Making a list of moments noticed, there is Jesus preaching the parable of the mustard seed when interrupted by the paralysed man lowered down through the roof – and Jesus affectionate kiss after healing him. In the version of John 8 and the woman taken in adultery, Jesus has a stone and challenges anyone who has not sinned to take his stone to throw. When the Pharisees are denouncing the tax collectors, especially Matthew, Jesus compassionately tells the story of The Pharisee and the Publican, looking towards Matthew who begins to weep – and finishes the parable for Jesus.
But most of the nuances come from the Passion narrative. At this point it might be well to note the influence of Mel Gibson because the Passion here has many Passion of the Christ moments, especially the scourging and the lifting up of the cross. When Jesus comes into Jerusalem on the donkey, the high priest actually quotes the prophecy from Zechariah which indicates the arrival of the Messiah. Caiaphas speaks ironically and is willing one man to die for the sake of the nation. The treatment of Judas is very interesting, with very little background, but the screenplay shows him cautious at Jesus entry into Jerusalem, suggesting to Malchus that he might be able to help, and later persuaded by Caiaphas that all he wants to do is to bring Jesus to him for a private meeting, no indication of the trial or crucifixion, though Judas is not about asking for a benefit and then flinging it back in public to Malchus and the Pharisees. The scene of his death is far more familiar.
The Last Supper is a quieter affair, with a strong emphasis on the pitta bread and the cup of wine, highlighting the symbolic presence. Unfortunately, there is no washing of the feet. but one interesting aspect is that after Judas receives the bread and is advised by Jesus to go out, he starts to choke and spits out the bread in the street.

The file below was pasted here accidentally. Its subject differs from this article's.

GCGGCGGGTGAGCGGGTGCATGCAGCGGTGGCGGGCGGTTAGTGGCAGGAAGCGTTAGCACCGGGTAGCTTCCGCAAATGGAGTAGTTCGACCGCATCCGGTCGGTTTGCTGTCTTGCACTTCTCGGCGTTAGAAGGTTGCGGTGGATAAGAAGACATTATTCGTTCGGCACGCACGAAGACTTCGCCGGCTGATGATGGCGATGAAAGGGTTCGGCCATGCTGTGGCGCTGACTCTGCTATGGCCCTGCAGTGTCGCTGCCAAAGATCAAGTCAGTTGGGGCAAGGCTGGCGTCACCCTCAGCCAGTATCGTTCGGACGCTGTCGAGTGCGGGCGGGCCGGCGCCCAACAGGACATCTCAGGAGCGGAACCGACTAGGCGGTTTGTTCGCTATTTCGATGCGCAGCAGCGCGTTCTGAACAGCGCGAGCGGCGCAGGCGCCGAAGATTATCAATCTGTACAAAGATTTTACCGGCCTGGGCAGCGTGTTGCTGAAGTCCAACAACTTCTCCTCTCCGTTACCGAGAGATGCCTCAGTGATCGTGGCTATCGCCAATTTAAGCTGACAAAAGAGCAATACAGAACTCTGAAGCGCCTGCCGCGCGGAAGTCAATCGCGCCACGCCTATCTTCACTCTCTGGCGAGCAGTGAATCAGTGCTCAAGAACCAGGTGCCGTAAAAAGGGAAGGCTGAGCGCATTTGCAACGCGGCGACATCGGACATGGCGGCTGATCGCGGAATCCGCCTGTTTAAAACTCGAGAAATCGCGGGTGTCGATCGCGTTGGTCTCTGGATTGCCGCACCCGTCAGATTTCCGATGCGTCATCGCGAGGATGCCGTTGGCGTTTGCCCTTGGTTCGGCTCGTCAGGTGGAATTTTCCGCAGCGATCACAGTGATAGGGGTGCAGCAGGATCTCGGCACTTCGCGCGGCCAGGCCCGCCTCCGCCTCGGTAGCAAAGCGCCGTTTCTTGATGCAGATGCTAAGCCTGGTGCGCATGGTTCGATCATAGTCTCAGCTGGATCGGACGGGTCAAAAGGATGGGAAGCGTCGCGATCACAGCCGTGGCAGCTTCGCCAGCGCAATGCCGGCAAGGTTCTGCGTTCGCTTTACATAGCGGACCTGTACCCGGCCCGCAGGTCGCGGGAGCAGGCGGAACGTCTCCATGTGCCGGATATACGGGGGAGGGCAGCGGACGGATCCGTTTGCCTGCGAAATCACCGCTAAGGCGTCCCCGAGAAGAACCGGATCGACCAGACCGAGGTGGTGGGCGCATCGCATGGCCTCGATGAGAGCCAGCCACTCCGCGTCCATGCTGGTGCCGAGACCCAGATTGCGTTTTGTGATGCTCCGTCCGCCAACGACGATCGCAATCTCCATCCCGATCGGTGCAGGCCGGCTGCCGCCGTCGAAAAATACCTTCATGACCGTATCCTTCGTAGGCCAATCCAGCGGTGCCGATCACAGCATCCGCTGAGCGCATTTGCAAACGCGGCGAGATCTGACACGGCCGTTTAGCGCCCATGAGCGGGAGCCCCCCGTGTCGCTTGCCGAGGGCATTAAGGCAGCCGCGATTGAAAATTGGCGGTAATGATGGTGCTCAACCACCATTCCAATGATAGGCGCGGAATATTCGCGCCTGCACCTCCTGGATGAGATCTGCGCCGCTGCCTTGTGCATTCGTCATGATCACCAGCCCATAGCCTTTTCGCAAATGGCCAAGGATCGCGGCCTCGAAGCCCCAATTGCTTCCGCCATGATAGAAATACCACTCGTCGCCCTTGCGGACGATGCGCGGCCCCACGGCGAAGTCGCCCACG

The trials of Jesus before Annas and Caiaphas are comparatively small with few people present. A key presence, however, is that of Nicodemus who had been observing Jesus, urging Caiaphas to be careful and cautious, but going to visit Jesus just before the passion and hearing him speak about being reborn. Nicodemus is present at the trials but does not vote for Jesus’ death. After Jesus death, and in the anointing and burial, he recites a prayer in Hebrew.
There has been a build-up to the presence of Pilate, a rough and ready Governor, cruel in getting the soldiers to remove a cart which kills a little boy. And his wife, Claudia, is wary of the condemnation of Jesus. As in the Gospels, there is the offer of freedom for Jesus or Barabbas. Barabbas has also appeared earlier, listening to Jesus and observing him encounter the Pharisees in rendering to Caesar what is Caesar’s…, and the sequences where Caiaphas and the priests confront Pilate and the crowd frenzy demands Jesus crucifixion. These sequences are well done and are particularly strong.
As Jesus goes towards his cross, he runs his hand over it and, seemingly in veneration, kisses it. When Jesus is dying, there are several scenes in the Temple with the high priest of the Passover lambs being slaughtered.
Mary Magdalene, who is presented as an ordinary disciple with no overtones of a sinner, is presented strongly at the crucifixion and at the resurrection, although Jesus’ appearance near the tomb is rather fuzzy, though the hole in his hand for Thomas’s benefit and for the final blessing is very distinctive. One of the interesting touches is that Peter, on the news of Jesus being risen, invites all those in the upper room to take the bread and wine in a Eucharistic celebration. And when Peter, ashamed of his denial and thinking he could not be forgiven, sees Jesus come into the upper room, Jesus put his hand on his head in a sign of blessing and forgiveness.
The scene of the Ascension is not so well done, a tableau of scattered disciples watching Jesus leave.
One of the blurbs chosen for marketing this film states that this is the best Jesus film and there will never be a better one. Obviously, that is not true, and the hyperbole does little good for the reputation of the film which, with its various limitations, is a sincere effort and will probably make an impact on many viewers.